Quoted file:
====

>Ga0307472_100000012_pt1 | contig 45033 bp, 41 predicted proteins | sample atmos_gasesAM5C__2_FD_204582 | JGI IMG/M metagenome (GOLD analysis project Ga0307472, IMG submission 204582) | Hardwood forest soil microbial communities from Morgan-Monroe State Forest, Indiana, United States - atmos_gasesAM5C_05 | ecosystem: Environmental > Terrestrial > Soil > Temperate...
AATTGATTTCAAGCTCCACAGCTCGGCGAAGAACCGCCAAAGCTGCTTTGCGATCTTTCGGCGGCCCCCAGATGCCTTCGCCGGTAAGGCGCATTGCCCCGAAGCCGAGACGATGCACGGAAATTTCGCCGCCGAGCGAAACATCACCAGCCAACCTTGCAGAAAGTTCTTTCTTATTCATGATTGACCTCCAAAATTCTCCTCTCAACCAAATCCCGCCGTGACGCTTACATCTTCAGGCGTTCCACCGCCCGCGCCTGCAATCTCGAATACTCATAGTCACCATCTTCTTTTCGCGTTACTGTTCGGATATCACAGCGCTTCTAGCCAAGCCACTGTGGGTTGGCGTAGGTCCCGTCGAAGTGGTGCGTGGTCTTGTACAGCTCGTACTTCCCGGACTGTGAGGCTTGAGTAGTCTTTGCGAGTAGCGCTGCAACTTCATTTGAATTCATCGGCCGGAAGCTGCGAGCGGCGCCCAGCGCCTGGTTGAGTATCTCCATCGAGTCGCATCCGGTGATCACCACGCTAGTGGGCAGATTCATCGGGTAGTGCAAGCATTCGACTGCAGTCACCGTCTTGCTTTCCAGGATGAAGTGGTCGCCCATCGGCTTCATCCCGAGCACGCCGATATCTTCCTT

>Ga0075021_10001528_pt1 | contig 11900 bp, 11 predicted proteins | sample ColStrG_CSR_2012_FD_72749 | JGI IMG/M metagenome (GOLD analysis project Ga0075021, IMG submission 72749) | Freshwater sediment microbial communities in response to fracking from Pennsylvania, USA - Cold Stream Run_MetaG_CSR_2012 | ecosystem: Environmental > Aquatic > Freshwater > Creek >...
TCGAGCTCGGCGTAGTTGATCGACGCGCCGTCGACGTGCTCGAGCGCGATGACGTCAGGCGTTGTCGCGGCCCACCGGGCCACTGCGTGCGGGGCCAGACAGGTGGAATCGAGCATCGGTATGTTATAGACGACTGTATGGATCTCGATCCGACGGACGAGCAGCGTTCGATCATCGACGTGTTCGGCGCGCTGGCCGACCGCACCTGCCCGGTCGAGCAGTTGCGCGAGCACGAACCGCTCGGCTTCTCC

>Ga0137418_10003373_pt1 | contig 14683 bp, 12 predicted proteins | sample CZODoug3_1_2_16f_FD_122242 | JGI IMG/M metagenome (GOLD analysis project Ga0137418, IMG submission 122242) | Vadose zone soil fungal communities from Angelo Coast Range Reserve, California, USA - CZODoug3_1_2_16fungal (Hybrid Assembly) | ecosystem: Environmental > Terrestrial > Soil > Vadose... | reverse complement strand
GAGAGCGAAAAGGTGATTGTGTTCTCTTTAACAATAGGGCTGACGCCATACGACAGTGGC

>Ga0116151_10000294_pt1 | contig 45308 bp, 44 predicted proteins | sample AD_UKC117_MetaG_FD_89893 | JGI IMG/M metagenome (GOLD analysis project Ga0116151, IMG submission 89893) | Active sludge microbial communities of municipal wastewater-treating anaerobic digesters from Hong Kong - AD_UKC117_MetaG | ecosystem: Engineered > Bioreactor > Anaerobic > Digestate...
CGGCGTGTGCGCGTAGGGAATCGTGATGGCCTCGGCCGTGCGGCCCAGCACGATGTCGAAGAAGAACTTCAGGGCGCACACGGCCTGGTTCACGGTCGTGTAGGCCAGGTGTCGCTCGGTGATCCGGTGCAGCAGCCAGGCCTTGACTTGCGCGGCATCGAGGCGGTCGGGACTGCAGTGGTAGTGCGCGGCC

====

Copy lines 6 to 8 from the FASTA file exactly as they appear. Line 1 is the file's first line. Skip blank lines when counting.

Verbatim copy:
GAGAGCGAAAAGGTGATTGTGTTCTCTTTAACAATAGGGCTGACGCCATACGACAGTGGC

>Ga0116151_10000294_pt1 | contig 45308 bp, 44 predicted proteins | sample AD_UKC117_MetaG_FD_89893 | JGI IMG/M metagenome (GOLD analysis project Ga0116151, IMG submission 89893) | Active sludge microbial communities of municipal wastewater-treating anaerobic digesters from Hong Kong - AD_UKC117_MetaG | ecosystem: Engineered > Bioreactor > Anaerobic > Digestate...
CGGCGTGTGCGCGTAGGGAATCGTGATGGCCTCGGCCGTGCGGCCCAGCACGATGTCGAAGAAGAACTTCAGGGCGCACACGGCCTGGTTCACGGTCGTGTAGGCCAGGTGTCGCTCGGTGATCCGGTGCAGCAGCCAGGCCTTGACTTGCGCGGCATCGAGGCGGTCGGGACTGCAGTGGTAGTGCGCGGCC